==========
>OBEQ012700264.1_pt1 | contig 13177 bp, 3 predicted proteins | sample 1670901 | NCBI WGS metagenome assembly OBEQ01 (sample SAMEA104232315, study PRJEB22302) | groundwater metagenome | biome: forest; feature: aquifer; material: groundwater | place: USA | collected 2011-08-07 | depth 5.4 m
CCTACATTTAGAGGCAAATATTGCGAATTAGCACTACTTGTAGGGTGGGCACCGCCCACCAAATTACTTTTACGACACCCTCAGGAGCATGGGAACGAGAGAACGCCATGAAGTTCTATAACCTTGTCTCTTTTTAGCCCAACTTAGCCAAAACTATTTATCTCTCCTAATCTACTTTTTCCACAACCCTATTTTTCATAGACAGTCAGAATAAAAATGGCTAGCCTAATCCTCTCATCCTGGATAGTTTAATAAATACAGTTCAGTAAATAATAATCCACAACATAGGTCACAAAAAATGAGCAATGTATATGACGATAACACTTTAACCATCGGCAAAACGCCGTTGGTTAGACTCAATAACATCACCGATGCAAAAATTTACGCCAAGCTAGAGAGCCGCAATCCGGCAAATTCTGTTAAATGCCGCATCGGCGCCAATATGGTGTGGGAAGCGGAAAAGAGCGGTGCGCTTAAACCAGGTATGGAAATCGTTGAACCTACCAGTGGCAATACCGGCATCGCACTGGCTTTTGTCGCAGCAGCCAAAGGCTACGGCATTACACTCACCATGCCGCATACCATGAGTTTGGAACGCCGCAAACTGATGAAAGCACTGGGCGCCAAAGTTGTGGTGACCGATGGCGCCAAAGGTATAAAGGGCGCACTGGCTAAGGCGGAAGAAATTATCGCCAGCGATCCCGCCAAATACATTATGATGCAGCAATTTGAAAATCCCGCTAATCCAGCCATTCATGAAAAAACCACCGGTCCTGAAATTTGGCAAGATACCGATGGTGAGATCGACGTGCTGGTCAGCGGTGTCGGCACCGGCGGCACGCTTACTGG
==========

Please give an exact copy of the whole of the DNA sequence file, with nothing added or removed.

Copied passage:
>OBEQ012700264.1_pt1 | contig 13177 bp, 3 predicted proteins | sample 1670901 | NCBI WGS metagenome assembly OBEQ01 (sample SAMEA104232315, study PRJEB22302) | groundwater metagenome | biome: forest; feature: aquifer; material: groundwater | place: USA | collected 2011-08-07 | depth 5.4 m
CCTACATTTAGAGGCAAATATTGCGAATTAGCACTACTTGTAGGGTGGGCACCGCCCACCAAATTACTTTTACGACACCCTCAGGAGCATGGGAACGAGAGAACGCCATGAAGTTCTATAACCTTGTCTCTTTTTAGCCCAACTTAGCCAAAACTATTTATCTCTCCTAATCTACTTTTTCCACAACCCTATTTTTCATAGACAGTCAGAATAAAAATGGCTAGCCTAATCCTCTCATCCTGGATAGTTTAATAAATACAGTTCAGTAAATAATAATCCACAACATAGGTCACAAAAAATGAGCAATGTATATGACGATAACACTTTAACCATCGGCAAAACGCCGTTGGTTAGACTCAATAACATCACCGATGCAAAAATTTACGCCAAGCTAGAGAGCCGCAATCCGGCAAATTCTGTTAAATGCCGCATCGGCGCCAATATGGTGTGGGAAGCGGAAAAGAGCGGTGCGCTTAAACCAGGTATGGAAATCGTTGAACCTACCAGTGGCAATACCGGCATCGCACTGGCTTTTGTCGCAGCAGCCAAAGGCTACGGCATTACACTCACCATGCCGCATACCATGAGTTTGGAACGCCGCAAACTGATGAAAGCACTGGGCGCCAAAGTTGTGGTGACCGATGGCGCCAAAGGTATAAAGGGCGCACTGGCTAAGGCGGAAGAAATTATCGCCAGCGATCCCGCCAAATACATTATGATGCAGCAATTTGAAAATCCCGCTAATCCAGCCATTCATGAAAAAACCACCGGTCCTGAAATTTGGCAAGATACCGATGGTGAGATCGACGTGCTGGTCAGCGGTGTCGGCACCGGCGGCACGCTTACTGG